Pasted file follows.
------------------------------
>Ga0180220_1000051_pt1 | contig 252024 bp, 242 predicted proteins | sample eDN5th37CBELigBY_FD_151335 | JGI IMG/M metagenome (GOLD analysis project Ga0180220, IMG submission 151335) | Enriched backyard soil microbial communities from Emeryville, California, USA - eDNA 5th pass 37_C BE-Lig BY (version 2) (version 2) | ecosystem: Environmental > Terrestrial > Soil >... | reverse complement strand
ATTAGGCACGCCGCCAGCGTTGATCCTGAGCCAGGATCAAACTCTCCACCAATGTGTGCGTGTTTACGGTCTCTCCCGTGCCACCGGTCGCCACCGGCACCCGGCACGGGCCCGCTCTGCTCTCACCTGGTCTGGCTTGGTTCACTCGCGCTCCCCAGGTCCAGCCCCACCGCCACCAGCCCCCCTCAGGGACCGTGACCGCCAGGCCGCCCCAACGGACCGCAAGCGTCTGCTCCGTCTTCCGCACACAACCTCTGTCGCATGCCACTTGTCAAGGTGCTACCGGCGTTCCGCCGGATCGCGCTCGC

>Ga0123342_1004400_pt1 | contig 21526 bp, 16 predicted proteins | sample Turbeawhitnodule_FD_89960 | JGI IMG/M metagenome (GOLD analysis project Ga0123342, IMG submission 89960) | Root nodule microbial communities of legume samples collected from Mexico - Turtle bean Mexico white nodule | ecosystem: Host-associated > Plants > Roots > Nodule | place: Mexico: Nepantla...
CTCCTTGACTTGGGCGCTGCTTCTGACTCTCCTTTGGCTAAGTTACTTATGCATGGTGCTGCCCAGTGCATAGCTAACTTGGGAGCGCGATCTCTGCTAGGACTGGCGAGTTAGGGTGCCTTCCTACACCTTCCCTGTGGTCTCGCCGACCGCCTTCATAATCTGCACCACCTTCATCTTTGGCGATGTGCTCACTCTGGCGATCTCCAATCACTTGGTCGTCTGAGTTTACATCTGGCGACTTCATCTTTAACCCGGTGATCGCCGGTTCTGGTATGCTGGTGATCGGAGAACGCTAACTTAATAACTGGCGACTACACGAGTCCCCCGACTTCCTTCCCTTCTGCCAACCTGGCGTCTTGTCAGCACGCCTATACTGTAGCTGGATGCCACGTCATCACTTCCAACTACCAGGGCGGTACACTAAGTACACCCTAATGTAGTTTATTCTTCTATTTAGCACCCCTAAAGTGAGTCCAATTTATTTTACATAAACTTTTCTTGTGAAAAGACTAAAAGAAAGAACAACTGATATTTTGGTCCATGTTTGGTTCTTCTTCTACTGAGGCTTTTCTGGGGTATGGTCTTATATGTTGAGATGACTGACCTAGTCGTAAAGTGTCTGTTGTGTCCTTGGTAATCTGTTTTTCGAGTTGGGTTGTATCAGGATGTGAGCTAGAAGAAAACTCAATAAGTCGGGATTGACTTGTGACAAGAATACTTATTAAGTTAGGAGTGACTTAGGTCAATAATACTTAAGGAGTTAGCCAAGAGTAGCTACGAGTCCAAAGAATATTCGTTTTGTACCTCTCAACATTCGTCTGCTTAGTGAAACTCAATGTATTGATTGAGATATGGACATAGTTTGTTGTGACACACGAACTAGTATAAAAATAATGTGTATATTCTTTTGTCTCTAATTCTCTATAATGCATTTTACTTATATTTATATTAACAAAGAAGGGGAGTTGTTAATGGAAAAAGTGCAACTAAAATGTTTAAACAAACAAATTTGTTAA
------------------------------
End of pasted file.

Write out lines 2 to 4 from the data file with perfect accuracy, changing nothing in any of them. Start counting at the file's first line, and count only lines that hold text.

ATTAGGCACGCCGCCAGCGTTGATCCTGAGCCAGGATCAAACTCTCCACCAATGTGTGCGTGTTTACGGTCTCTCCCGTGCCACCGGTCGCCACCGGCACCCGGCACGGGCCCGCTCTGCTCTCACCTGGTCTGGCTTGGTTCACTCGCGCTCCCCAGGTCCAGCCCCACCGCCACCAGCCCCCCTCAGGGACCGTGACCGCCAGGCCGCCCCAACGGACCGCAAGCGTCTGCTCCGTCTTCCGCACACAACCTCTGTCGCATGCCACTTGTCAAGGTGCTACCGGCGTTCCGCCGGATCGCGCTCGC

>Ga0123342_1004400_pt1 | contig 21526 bp, 16 predicted proteins | sample Turbeawhitnodule_FD_89960 | JGI IMG/M metagenome (GOLD analysis project Ga0123342, IMG submission 89960) | Root nodule microbial communities of legume samples collected from Mexico - Turtle bean Mexico white nodule | ecosystem: Host-associated > Plants > Roots > Nodule | place: Mexico: Nepantla...
CTCCTTGACTTGGGCGCTGCTTCTGACTCTCCTTTGGCTAAGTTACTTATGCATGGTGCTGCCCAGTGCATAGCTAACTTGGGAGCGCGATCTCTGCTAGGACTGGCGAGTTAGGGTGCCTTCCTACACCTTCCCTGTGGTCTCGCCGACCGCCTTCATAATCTGCACCACCTTCATCTTTGGCGATGTGCTCACTCTGGCGATCTCCAATCACTTGGTCGTCTGAGTTTACATCTGGCGACTTCATCTTTAACCCGGTGATCGCCGGTTCTGGTATGCTGGTGATCGGAGAACGCTAACTTAATAACTGGCGACTACACGAGTCCCCCGACTTCCTTCCCTTCTGCCAACCTGGCGTCTTGTCAGCACGCCTATACTGTAGCTGGATGCCACGTCATCACTTCCAACTACCAGGGCGGTACACTAAGTACACCCTAATGTAGTTTATTCTTCTATTTAGCACCCCTAAAGTGAGTCCAATTTATTTTACATAAACTTTTCTTGTGAAAAGACTAAAAGAAAGAACAACTGATATTTTGGTCCATGTTTGGTTCTTCTTCTACTGAGGCTTTTCTGGGGTATGGTCTTATATGTTGAGATGACTGACCTAGTCGTAAAGTGTCTGTTGTGTCCTTGGTAATCTGTTTTTCGAGTTGGGTTGTATCAGGATGTGAGCTAGAAGAAAACTCAATAAGTCGGGATTGACTTGTGACAAGAATACTTATTAAGTTAGGAGTGACTTAGGTCAATAATACTTAAGGAGTTAGCCAAGAGTAGCTACGAGTCCAAAGAATATTCGTTTTGTACCTCTCAACATTCGTCTGCTTAGTGAAACTCAATGTATTGATTGAGATATGGACATAGTTTGTTGTGACACACGAACTAGTATAAAAATAATGTGTATATTCTTTTGTCTCTAATTCTCTATAATGCATTTTACTTATATTTATATTAACAAAGAAGGGGAGTTGTTAATGGAAAAAGTGCAACTAAAATGTTTAAACAAACAAATTTGTTAA